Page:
The first state located west of the Appalachian Mountains to be granted statehood in the United States was Kentucky in 1792, officially known as the Commonwealth of Kentucky. The Wilderness Road through the Cumberland Gap was blazed by one of the state’s prominent frontiersman, Daniel Boone. This made it possible for many immigrants to follow on the trail of this famous explorer. Many residents of Kentucky fought for the Union during the Civil War, even when the state favored the Confederacy. Fort Campbell and Fort Knox are American military bases that are located in the state. Kentucky is also known as the prime coal producer state and an agricultural area up to the 20th century. Bluegrass music pioneered by Bill Monroe, a native of Kentucky, and the Kentucky Derby are legendary contributions of the state.

Kentucky may hold the rank of being only 37th when it comes to area size, but it has 120 counties which gives it the third rank in the nation in number of counties. The idea behind the creation of so many counties was to make it convenient for residents who lived in areas with poorly constructed roads to travel to a county seat in the morning and be back at home before nightfall.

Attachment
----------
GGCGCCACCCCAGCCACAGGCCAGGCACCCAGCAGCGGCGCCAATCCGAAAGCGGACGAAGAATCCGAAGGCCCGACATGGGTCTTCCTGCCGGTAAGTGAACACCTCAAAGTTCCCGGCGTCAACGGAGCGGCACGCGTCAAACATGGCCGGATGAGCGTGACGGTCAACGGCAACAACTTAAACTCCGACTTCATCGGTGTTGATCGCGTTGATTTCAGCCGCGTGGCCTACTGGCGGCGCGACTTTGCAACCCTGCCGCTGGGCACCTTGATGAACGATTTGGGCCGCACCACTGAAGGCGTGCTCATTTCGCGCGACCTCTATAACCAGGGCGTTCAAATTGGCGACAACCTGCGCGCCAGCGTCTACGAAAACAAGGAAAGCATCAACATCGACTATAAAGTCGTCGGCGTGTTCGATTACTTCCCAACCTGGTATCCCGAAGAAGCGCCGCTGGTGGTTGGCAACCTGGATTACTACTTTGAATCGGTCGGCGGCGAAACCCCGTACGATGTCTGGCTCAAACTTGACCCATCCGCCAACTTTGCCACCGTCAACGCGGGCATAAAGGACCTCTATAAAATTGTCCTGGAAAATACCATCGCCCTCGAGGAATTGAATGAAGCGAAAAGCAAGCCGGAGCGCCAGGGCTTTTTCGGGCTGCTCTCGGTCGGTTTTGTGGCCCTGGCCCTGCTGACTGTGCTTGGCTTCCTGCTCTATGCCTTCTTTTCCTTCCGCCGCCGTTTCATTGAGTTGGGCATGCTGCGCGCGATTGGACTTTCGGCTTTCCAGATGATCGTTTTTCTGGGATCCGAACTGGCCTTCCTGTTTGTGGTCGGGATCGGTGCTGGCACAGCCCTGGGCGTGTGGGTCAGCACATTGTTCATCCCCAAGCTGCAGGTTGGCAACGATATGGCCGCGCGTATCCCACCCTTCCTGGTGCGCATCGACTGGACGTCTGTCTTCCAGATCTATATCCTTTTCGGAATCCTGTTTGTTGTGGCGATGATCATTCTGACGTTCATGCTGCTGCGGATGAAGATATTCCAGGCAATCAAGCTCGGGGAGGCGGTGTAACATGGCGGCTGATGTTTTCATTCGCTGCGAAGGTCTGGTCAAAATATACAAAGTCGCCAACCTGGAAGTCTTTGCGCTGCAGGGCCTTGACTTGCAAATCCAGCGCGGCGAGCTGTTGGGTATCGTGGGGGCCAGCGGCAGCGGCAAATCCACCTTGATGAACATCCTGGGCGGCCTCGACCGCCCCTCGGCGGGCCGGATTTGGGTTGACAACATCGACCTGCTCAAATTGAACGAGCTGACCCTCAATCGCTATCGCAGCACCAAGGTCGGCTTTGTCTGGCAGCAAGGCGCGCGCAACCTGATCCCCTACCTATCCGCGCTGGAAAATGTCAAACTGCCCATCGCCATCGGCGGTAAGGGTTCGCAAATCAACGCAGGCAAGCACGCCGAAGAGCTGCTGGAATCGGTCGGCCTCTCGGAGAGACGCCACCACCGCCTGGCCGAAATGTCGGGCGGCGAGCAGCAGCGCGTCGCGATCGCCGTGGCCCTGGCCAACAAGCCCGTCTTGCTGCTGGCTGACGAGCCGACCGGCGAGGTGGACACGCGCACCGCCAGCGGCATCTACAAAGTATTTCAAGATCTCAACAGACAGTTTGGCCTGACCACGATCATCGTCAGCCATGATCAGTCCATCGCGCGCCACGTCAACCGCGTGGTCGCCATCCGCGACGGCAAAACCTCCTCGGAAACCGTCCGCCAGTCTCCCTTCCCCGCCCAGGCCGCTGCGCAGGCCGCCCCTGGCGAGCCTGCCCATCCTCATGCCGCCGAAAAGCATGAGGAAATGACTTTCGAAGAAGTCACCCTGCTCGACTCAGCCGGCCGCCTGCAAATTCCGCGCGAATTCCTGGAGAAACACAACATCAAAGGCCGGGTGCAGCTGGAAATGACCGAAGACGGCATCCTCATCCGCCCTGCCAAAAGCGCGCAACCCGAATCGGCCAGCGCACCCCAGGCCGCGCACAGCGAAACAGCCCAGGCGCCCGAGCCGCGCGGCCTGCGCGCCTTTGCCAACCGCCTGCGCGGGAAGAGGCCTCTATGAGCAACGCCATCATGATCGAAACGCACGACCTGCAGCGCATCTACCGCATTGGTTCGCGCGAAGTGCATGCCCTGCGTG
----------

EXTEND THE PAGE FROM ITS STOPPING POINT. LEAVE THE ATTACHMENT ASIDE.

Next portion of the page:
Kentucky has four levels of the court wherein the Supreme Court and the Court of Appeals are included in the appellate courts. The trial courts include general jurisdiction by the Circuit Court and limited jurisdiction by the District Court.

Civil cases that involve sums of money that are less than $4,000, child neglect and abuse, preliminary hearings over felony cases, traffic offenses, ordinances of the county and city are under the jurisdiction of the District Court. Civil cases involving sums of more than $4,000, capital felonies and offenses, adoptions, divorces, and appeals coming from the District Court are under the jurisdiction of the Circuit Courts.

Offender Search Web Page

The purpose and specifics of the Offender Search Web Page in each state varies. Read the disclosures carefully. Updates to the database could be biweekly, monthly and daily depending on the states Corrections Department schedule. Some searches show offenders incarcerated in the entire prison system including county jails and some only state prisons. Sometimes historical offender data is available and sometimes only current inmate records are listed. Youth and adult offenders are sometimes located on separate search portals.

State Offender Search:


Court Clerk

Correctional Facility